No property owner has the right to erect and maintain an otherwise useless structure for the sole purpose of injuring his neighbor. This rule is applicable only to structures which serve no useful purpose and which are erected for the sole purpose of injuring adjoining property owners.
In 1966, Robert Bushnell sold a motel to defendants-appellants King. Bushnell then built another motel, the Desert Inn, on property immediately adjoining that sold to the Kings. Litigation was filed by defendants against plaintiff for alleged misrepresentations in the sale. Two years later, defendants built a large sign 16 inches from the boundary line between the parties' properties. The sign was 85 feet in length and 18 feet in height. It paralleled plaintiff's motel, obscuring 80 percent of the building and restricting the passage of light and air to its rooms. The trial court found that the sign was a "spite fence" and ordered its partial abatement. The court held that defendants had no legal right to maliciously use their property for the avowed purpose of damaging plaintiff.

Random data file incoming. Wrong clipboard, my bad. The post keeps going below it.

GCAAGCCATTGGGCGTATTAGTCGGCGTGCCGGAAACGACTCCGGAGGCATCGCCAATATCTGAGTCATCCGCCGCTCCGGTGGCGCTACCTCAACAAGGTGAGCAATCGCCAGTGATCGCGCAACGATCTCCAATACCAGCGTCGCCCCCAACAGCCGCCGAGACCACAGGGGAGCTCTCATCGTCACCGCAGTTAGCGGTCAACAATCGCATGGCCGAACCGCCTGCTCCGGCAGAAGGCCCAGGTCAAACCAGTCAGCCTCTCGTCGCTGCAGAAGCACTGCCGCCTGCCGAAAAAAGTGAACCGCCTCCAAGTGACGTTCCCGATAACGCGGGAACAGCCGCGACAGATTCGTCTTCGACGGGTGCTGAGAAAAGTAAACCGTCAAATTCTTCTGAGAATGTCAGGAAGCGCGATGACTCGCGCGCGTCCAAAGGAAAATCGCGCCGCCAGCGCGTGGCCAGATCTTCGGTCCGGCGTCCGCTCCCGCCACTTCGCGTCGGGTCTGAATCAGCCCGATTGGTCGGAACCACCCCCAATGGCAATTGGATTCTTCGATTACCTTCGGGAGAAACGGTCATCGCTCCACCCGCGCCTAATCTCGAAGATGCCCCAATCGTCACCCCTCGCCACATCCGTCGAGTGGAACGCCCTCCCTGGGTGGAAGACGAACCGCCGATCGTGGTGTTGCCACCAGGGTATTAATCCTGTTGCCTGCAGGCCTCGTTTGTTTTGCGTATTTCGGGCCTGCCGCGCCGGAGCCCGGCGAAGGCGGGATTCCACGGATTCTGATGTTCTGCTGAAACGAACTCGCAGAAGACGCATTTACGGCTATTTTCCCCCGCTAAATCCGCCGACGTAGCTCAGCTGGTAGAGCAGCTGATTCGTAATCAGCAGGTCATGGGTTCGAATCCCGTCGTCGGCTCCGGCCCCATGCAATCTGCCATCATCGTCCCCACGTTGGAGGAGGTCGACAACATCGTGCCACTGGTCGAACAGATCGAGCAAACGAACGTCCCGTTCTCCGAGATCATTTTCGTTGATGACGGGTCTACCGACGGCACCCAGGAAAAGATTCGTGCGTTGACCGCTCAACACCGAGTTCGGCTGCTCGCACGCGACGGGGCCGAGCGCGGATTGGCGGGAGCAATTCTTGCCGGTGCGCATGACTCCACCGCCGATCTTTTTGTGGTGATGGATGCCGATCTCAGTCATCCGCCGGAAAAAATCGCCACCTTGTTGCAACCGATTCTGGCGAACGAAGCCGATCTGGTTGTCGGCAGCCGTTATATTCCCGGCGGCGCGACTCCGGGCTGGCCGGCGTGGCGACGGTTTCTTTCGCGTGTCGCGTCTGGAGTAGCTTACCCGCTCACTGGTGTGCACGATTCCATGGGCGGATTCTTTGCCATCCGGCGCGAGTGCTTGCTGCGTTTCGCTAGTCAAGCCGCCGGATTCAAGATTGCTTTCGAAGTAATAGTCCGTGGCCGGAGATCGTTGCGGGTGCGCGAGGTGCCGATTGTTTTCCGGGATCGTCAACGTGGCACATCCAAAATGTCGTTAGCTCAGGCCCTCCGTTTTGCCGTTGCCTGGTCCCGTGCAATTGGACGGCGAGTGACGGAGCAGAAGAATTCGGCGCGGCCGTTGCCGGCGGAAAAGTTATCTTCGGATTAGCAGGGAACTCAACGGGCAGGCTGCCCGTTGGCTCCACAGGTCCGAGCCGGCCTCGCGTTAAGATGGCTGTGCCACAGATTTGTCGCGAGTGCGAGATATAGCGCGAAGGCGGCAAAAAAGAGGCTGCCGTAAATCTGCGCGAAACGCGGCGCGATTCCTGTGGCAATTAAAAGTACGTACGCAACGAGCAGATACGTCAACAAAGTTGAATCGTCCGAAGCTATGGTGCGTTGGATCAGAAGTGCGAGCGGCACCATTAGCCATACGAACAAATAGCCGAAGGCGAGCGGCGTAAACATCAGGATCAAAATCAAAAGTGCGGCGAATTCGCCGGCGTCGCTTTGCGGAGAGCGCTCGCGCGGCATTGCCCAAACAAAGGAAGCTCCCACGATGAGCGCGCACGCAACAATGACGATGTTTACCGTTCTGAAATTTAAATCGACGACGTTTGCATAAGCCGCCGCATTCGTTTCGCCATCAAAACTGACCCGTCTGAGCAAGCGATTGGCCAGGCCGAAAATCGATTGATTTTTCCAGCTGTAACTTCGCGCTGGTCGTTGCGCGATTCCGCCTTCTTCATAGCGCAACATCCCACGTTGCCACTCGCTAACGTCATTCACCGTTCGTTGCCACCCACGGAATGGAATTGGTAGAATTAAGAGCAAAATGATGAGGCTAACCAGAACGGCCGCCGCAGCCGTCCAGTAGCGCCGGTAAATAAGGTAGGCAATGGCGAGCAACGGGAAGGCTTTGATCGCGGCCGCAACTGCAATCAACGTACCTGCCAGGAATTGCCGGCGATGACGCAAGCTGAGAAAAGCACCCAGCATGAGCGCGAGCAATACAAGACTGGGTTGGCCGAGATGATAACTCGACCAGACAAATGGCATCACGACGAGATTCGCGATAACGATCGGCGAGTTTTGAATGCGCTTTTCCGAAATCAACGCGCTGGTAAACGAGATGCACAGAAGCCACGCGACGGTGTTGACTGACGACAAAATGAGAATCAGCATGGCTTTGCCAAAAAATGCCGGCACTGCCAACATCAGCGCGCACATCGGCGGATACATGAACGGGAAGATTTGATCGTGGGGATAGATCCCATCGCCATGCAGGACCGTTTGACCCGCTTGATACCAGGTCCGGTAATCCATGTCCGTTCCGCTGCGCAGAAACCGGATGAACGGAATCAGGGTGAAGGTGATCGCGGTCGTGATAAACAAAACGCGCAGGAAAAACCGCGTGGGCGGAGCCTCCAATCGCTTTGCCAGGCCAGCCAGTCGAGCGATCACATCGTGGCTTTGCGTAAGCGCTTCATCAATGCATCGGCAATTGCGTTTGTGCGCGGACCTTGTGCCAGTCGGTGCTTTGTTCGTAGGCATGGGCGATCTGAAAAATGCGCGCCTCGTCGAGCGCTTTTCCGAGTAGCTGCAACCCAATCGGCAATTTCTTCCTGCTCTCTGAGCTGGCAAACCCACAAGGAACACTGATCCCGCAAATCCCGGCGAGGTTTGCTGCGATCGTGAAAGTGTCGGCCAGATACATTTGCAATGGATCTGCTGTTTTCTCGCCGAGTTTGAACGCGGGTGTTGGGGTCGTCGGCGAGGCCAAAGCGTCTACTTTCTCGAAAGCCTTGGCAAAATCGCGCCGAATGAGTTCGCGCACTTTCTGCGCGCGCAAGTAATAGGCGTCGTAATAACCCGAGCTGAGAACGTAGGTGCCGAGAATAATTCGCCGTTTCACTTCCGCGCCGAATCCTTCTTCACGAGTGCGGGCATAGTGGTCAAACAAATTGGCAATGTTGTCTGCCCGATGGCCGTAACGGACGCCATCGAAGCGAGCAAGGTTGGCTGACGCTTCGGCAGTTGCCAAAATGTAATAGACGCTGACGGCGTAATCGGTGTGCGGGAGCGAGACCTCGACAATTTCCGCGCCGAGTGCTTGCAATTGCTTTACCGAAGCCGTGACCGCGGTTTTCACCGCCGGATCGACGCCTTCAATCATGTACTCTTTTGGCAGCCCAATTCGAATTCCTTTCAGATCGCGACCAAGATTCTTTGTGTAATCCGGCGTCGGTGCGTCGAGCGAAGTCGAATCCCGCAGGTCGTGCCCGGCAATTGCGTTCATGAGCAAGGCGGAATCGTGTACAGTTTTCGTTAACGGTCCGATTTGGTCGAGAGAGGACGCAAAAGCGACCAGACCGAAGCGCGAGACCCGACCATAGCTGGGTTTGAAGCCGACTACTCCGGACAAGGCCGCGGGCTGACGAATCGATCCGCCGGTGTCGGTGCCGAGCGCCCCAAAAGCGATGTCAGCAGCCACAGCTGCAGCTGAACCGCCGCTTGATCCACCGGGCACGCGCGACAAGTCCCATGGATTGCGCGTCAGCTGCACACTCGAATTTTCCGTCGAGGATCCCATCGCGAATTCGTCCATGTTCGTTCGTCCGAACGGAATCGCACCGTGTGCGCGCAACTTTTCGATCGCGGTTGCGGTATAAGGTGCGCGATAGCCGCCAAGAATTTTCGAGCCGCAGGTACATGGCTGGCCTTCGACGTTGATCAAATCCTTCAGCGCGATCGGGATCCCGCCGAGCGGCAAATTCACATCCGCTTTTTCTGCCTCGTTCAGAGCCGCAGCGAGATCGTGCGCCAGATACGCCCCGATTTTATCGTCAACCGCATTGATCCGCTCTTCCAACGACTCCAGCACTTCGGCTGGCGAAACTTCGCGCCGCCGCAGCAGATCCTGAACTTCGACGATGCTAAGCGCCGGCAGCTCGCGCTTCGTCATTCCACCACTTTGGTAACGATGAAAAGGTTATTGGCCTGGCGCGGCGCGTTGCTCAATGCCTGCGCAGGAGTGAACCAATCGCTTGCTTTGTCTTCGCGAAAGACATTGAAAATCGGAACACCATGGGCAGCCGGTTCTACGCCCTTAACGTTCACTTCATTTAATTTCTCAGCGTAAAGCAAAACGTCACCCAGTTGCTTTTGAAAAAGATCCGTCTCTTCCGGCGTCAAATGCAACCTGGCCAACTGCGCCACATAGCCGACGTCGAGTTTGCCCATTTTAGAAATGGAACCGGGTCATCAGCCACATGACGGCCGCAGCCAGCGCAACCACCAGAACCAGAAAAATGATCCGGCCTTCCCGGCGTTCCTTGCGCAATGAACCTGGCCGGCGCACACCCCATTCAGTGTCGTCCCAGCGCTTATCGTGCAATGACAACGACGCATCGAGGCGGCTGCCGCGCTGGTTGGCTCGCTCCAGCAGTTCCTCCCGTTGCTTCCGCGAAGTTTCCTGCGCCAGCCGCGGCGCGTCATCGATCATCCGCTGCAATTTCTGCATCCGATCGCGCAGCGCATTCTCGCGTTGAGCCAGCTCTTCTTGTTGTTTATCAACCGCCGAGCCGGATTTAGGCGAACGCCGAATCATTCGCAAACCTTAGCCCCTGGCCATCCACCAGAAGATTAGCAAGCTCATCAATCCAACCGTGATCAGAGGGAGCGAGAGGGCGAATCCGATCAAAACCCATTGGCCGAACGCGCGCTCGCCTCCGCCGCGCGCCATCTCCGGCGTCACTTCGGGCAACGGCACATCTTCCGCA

Does a trial court err in requiring partial abatement of a structure on the basis that it was built for the sole purpose of annoying a neighbor?
Under the modern American rule, one may not erect a structure for the sole purpose of annoying his neighbor. Many courts hold that a spite fence which serves no useful purpose may give rise to an action for both injunctive relief and damages. Appellants King assign error to findings and conclusions of the trial court relating to the applicability and interpretation of Caldwell Zoning Ordinance No. 1085. Our disposition of this appeal makes it unnecessary to consider those issues.